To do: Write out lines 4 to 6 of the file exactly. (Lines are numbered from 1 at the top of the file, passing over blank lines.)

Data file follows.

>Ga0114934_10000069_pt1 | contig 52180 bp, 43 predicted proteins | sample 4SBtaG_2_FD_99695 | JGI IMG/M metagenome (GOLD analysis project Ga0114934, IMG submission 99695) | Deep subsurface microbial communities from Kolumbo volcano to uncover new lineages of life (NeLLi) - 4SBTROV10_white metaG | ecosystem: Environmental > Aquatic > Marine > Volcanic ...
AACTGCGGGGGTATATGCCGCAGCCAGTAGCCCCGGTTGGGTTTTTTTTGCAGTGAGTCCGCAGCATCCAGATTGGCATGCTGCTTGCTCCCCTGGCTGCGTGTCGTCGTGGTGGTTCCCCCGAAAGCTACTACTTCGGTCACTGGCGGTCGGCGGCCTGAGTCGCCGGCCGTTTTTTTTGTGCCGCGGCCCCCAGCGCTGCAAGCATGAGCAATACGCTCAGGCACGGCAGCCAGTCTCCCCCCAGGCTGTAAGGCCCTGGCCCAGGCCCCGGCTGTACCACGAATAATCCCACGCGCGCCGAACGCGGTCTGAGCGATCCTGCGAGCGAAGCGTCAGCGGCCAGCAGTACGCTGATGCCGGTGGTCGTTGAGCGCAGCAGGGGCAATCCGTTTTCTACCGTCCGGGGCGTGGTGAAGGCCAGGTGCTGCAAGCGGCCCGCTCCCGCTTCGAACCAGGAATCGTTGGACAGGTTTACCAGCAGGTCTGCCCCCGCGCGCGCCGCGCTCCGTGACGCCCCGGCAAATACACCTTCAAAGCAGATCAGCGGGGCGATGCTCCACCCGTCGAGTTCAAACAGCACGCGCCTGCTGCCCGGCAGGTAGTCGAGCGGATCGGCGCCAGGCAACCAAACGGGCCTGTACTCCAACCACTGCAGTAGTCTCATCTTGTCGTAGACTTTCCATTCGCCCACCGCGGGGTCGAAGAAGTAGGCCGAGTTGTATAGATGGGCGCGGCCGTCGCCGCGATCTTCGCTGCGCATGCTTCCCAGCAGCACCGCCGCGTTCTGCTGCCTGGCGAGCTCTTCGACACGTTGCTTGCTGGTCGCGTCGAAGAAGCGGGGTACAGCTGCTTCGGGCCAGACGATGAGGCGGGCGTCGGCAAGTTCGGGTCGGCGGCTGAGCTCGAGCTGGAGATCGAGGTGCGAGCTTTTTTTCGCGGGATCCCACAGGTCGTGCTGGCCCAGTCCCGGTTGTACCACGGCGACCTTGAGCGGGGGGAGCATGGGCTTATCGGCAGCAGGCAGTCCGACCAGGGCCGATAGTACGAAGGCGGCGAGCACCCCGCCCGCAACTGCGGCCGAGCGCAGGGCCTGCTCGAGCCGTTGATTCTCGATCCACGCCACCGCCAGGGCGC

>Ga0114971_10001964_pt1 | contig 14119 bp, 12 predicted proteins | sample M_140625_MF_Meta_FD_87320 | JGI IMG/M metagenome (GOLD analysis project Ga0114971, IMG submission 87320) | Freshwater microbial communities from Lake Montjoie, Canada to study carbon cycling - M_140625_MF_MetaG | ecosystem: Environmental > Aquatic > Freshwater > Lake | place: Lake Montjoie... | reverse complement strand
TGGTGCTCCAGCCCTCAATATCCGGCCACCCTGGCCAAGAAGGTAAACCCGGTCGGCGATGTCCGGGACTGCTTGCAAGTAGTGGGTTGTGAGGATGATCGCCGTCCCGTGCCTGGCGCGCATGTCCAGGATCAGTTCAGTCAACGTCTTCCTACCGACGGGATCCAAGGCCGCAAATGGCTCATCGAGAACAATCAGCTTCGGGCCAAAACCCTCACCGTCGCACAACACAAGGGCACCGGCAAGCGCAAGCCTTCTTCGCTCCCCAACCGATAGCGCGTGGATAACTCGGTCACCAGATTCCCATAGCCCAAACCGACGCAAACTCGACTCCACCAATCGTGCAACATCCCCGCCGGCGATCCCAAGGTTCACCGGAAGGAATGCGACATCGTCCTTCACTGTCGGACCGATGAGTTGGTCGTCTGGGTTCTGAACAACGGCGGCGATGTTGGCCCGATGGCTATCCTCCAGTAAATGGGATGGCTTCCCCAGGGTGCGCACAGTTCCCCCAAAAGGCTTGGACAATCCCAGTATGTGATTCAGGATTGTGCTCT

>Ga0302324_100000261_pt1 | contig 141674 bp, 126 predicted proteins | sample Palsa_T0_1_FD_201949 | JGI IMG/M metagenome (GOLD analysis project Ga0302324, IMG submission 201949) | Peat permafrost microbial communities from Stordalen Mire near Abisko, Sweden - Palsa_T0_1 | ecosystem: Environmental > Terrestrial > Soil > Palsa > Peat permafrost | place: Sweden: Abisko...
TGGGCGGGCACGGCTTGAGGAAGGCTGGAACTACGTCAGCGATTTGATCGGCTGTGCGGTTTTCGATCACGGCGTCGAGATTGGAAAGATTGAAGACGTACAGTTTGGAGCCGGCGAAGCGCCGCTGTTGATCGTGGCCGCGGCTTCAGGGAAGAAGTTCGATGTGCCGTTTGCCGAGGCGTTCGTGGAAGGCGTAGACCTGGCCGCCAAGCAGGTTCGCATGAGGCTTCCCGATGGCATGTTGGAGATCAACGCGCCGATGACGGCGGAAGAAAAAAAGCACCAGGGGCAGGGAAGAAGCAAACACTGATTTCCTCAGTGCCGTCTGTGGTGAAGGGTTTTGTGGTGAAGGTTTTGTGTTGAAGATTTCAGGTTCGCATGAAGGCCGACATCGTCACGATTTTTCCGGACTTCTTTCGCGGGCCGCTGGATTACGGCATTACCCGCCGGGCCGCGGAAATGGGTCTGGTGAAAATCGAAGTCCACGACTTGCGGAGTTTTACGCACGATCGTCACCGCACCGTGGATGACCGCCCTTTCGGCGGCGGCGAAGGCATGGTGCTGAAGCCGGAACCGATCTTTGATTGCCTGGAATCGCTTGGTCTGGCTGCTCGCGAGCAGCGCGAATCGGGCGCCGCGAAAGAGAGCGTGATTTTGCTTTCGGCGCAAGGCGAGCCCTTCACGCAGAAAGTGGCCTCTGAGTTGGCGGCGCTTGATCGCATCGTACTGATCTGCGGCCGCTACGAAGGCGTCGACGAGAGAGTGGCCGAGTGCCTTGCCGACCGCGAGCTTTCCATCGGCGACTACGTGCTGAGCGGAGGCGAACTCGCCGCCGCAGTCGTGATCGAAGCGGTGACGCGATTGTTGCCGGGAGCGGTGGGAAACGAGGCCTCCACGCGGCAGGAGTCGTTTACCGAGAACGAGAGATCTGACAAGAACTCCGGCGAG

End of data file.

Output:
TGGTGCTCCAGCCCTCAATATCCGGCCACCCTGGCCAAGAAGGTAAACCCGGTCGGCGATGTCCGGGACTGCTTGCAAGTAGTGGGTTGTGAGGATGATCGCCGTCCCGTGCCTGGCGCGCATGTCCAGGATCAGTTCAGTCAACGTCTTCCTACCGACGGGATCCAAGGCCGCAAATGGCTCATCGAGAACAATCAGCTTCGGGCCAAAACCCTCACCGTCGCACAACACAAGGGCACCGGCAAGCGCAAGCCTTCTTCGCTCCCCAACCGATAGCGCGTGGATAACTCGGTCACCAGATTCCCATAGCCCAAACCGACGCAAACTCGACTCCACCAATCGTGCAACATCCCCGCCGGCGATCCCAAGGTTCACCGGAAGGAATGCGACATCGTCCTTCACTGTCGGACCGATGAGTTGGTCGTCTGGGTTCTGAACAACGGCGGCGATGTTGGCCCGATGGCTATCCTCCAGTAAATGGGATGGCTTCCCCAGGGTGCGCACAGTTCCCCCAAAAGGCTTGGACAATCCCAGTATGTGATTCAGGATTGTGCTCT

>Ga0302324_100000261_pt1 | contig 141674 bp, 126 predicted proteins | sample Palsa_T0_1_FD_201949 | JGI IMG/M metagenome (GOLD analysis project Ga0302324, IMG submission 201949) | Peat permafrost microbial communities from Stordalen Mire near Abisko, Sweden - Palsa_T0_1 | ecosystem: Environmental > Terrestrial > Soil > Palsa > Peat permafrost | place: Sweden: Abisko...
TGGGCGGGCACGGCTTGAGGAAGGCTGGAACTACGTCAGCGATTTGATCGGCTGTGCGGTTTTCGATCACGGCGTCGAGATTGGAAAGATTGAAGACGTACAGTTTGGAGCCGGCGAAGCGCCGCTGTTGATCGTGGCCGCGGCTTCAGGGAAGAAGTTCGATGTGCCGTTTGCCGAGGCGTTCGTGGAAGGCGTAGACCTGGCCGCCAAGCAGGTTCGCATGAGGCTTCCCGATGGCATGTTGGAGATCAACGCGCCGATGACGGCGGAAGAAAAAAAGCACCAGGGGCAGGGAAGAAGCAAACACTGATTTCCTCAGTGCCGTCTGTGGTGAAGGGTTTTGTGGTGAAGGTTTTGTGTTGAAGATTTCAGGTTCGCATGAAGGCCGACATCGTCACGATTTTTCCGGACTTCTTTCGCGGGCCGCTGGATTACGGCATTACCCGCCGGGCCGCGGAAATGGGTCTGGTGAAAATCGAAGTCCACGACTTGCGGAGTTTTACGCACGATCGTCACCGCACCGTGGATGACCGCCCTTTCGGCGGCGGCGAAGGCATGGTGCTGAAGCCGGAACCGATCTTTGATTGCCTGGAATCGCTTGGTCTGGCTGCTCGCGAGCAGCGCGAATCGGGCGCCGCGAAAGAGAGCGTGATTTTGCTTTCGGCGCAAGGCGAGCCCTTCACGCAGAAAGTGGCCTCTGAGTTGGCGGCGCTTGATCGCATCGTACTGATCTGCGGCCGCTACGAAGGCGTCGACGAGAGAGTGGCCGAGTGCCTTGCCGACCGCGAGCTTTCCATCGGCGACTACGTGCTGAGCGGAGGCGAACTCGCCGCCGCAGTCGTGATCGAAGCGGTGACGCGATTGTTGCCGGGAGCGGTGGGAAACGAGGCCTCCACGCGGCAGGAGTCGTTTACCGAGAACGAGAGATCTGACAAGAACTCCGGCGAG